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### The Game of NIM

Date: Tue, 31 Jan 1995 09:14:09 -0800 (PST)
From: Chianne Chen
Subject: Brain Bender

My calculus teacher Ms.McComb gave up this problem.  Please help me solve it.

The game of NIM is played with a bunch of beans.  The first player
separates the total number of beans into separate piles (anyway he or she
wants).  The second player specifies whether winning consists of taking
the last bean or avoiding the last bean.  The second player also gets to
move first.

Each move, the player whose turn it is, must choose one pile of beans and
remove anywhere from one bean to all the beans in the pile.  She or he
may not pass, and may not remove beans from two or more different piles.

My teacher claims she can always win the game if she gets to be the
second player.  Is she telling the truth?  If no, give an example, where
no matter how she plays, she loses.  If yes, what specific strategy might
she use to guarantee success?

Thank you, I, Chianne Chen, am at cchen@walrus.mvhs.edu

From: Dr. Ken
Date: Thu, 2 Feb 1995 21:32:14 -0500 (EST)
Subject: Re: Brain Bender

Hello there!

Before starting on this problem, I need to clarify one rule of the game.
When you say "whether winning consists of taking the last bean or avoiding
the last bean," do you mean the last bean in any one pile, or the last bean
in _any_ pile?

From: Chianne Chen
Date: Mon, 6 Feb 1995 08:42:03 -0800 (PST)

Going back to your rule, I mean the last bean in "any one pile"
Please write back soon, thank you

Chianne Chen

From: Dr. Ken
Date: Sat, 25 Mar 1995 16:39:21 -0500 (EST)
Subject: Re: Brain Bender

Hello there!

I must apologize for talking such an incredibly long time in answering your
question.  Our service is relatively new, and we've been trying to figure
out how best to deal with processing the questions.  Hopefully we'll work
out the kinks soon.

I'll adopt the following notation: {1,2,4} means that there is one pile with
1 bean in it, one pile with 2 beans in it, and one pile with 4 beans in it.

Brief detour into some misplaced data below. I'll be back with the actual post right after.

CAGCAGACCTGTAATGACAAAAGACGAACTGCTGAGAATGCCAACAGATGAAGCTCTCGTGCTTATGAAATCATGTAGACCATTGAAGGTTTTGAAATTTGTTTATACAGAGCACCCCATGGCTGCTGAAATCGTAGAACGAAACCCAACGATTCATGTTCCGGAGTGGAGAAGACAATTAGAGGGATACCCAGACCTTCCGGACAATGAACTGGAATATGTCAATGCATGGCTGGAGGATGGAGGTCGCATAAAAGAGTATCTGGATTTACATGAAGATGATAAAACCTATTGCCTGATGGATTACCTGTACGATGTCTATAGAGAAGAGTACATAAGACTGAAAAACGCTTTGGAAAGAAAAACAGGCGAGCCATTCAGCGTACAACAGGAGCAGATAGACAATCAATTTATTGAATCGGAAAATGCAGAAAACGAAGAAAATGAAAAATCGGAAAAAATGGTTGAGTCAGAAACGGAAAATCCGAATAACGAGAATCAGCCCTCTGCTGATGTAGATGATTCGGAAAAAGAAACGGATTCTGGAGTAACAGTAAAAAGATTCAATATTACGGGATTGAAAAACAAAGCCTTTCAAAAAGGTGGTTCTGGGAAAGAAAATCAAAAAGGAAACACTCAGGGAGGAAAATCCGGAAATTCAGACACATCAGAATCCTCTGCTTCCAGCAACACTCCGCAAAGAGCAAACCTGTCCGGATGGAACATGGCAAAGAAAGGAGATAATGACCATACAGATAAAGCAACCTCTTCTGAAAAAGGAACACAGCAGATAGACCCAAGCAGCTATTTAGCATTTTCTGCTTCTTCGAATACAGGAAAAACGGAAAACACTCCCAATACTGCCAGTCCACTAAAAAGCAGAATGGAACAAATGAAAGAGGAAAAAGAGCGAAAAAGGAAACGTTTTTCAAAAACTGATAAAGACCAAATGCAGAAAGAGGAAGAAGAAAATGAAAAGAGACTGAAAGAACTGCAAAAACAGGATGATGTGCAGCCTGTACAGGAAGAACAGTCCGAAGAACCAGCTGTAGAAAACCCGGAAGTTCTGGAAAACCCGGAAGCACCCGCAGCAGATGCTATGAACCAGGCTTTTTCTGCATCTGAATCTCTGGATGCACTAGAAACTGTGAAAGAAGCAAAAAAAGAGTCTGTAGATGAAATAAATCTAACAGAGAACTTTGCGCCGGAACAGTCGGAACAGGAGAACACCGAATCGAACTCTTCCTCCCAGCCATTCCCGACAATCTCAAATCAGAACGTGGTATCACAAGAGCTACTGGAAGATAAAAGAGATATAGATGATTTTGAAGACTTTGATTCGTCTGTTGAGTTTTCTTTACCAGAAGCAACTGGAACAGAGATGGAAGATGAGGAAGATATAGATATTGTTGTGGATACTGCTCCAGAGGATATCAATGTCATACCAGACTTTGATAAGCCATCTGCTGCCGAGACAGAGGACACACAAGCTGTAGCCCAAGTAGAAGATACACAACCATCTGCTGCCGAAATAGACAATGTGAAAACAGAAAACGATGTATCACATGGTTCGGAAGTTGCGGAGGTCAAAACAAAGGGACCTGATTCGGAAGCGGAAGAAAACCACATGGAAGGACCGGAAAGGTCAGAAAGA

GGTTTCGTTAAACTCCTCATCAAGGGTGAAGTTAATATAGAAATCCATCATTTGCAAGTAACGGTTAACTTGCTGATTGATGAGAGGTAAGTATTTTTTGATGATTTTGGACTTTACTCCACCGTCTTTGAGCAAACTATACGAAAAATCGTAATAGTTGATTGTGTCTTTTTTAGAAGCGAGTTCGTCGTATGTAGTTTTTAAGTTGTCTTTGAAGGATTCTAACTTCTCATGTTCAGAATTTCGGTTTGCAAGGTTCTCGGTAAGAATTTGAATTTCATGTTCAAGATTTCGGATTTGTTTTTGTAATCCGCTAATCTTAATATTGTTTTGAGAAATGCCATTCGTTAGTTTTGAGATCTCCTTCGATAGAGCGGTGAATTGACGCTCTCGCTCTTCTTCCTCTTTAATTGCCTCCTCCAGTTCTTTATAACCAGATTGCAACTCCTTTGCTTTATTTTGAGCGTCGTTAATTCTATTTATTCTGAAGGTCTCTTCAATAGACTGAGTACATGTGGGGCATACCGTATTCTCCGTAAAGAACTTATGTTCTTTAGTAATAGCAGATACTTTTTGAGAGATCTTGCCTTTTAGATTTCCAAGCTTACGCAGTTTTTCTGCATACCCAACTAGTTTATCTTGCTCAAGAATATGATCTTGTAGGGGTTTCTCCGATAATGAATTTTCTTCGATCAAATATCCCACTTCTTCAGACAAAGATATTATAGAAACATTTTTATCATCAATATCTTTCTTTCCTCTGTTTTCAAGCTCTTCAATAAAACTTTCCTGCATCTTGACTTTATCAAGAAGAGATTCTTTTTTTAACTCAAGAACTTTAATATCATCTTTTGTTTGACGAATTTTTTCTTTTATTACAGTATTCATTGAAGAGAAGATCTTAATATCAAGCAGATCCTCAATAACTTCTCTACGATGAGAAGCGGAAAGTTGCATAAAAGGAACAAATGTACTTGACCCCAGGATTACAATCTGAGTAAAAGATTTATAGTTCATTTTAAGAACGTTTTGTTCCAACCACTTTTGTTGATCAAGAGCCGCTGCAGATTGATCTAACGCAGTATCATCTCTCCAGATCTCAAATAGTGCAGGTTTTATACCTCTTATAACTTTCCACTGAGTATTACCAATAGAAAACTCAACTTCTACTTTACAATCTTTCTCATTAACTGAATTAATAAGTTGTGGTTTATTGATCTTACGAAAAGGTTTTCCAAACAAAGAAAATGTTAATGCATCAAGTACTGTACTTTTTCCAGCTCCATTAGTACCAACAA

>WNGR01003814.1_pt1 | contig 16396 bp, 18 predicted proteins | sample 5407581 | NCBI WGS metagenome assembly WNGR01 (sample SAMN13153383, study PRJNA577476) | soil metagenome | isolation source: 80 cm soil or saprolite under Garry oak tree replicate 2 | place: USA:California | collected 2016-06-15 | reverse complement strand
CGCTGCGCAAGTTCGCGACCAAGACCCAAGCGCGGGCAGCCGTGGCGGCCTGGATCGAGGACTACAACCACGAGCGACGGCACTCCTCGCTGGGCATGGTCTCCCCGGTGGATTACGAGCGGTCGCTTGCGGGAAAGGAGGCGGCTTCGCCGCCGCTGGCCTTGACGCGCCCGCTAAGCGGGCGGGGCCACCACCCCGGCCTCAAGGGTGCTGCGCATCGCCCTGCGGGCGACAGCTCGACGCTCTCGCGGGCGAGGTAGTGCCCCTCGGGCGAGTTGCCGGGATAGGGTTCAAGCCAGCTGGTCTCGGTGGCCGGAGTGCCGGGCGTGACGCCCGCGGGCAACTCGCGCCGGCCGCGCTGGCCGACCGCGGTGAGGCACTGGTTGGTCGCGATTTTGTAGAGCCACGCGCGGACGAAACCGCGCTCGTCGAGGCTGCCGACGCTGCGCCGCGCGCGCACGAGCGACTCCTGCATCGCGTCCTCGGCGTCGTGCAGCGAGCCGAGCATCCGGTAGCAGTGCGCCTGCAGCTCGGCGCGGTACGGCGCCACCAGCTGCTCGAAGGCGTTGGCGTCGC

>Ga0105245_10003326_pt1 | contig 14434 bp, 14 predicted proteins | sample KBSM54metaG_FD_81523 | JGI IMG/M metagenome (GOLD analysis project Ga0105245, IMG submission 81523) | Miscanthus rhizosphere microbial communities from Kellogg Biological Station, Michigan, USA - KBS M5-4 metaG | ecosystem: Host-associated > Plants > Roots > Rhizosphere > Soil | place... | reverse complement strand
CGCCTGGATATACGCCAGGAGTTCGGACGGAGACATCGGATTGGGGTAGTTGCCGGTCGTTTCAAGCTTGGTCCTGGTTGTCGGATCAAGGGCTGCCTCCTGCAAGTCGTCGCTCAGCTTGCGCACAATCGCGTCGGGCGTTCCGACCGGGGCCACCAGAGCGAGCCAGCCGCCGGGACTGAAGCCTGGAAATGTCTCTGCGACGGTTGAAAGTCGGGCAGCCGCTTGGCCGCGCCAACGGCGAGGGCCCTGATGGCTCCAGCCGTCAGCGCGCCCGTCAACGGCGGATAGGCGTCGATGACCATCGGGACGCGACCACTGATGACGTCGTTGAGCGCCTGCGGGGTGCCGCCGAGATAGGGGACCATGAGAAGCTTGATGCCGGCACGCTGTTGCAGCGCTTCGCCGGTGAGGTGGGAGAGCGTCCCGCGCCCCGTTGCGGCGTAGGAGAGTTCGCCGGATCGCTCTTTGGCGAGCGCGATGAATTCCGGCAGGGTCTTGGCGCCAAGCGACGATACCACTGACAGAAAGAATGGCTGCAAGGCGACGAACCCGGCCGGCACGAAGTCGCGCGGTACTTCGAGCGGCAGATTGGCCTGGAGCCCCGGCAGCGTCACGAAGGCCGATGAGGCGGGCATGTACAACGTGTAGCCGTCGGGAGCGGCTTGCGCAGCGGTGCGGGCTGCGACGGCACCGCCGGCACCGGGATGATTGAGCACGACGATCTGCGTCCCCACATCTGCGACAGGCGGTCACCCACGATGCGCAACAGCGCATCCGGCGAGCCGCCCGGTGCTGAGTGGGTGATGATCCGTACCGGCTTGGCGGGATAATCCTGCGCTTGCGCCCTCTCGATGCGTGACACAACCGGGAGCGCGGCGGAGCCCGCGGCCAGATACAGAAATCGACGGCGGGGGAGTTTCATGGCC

{1,2,4,4} would be the same thing, but now there are two piles with 4 beans
in them.

Here are some thoughts about your problem.  In problems like this (where one
player is competing _against_ another player, instead of cooperating), it's
often helpful to look at the final few moves of the game.  For instance, if
it's {1,1,1} and it's your teacher's move, can she win?  I suppose that
depends on what she has declared to be the object of the game.  If the
object is to take the last bean, she's got it.  If the object is to not take
the last bean, she's sunk.  So if this were the very first move of the game,
she could guarantee winning just by determining the object of the game.
Moreover, if there are any number of piles with only one bean in each pile,
she can guarantee winning just by choosing the object of the game.

Let's look at another configuration: {n,1,1} where n>1.  Then your teacher
could guarantee winning by taking all but one bean in the first pile
(leaving {1,1,1}) and saying that the object is to not take the last bean.
Of course, this same strategy (perhaps changing the object of the game)
could be applied whenever all but one of the piles have only one bean, where
there are any number of piles.

It gets a little more interesting when there is more than one pile with
several beans.  What will end up being something to look at, though, is the
number of piles that have more than one bean.  For example, consider
{2,2,1}.  I found a strategy in which the second player can always win with
this configuration.  Can you find it, and see how you could apply it to
{n,m,1}, where n>m>1?

I'm not sure whether you'll be able to come up with a proof of the
winnability of the game, but you may be able to convince yourself of it.  I
hope it's not too late and you've stopped thinking about the problem!

Ken - Dr. Math

Associated Topics:
High School Discrete Mathematics

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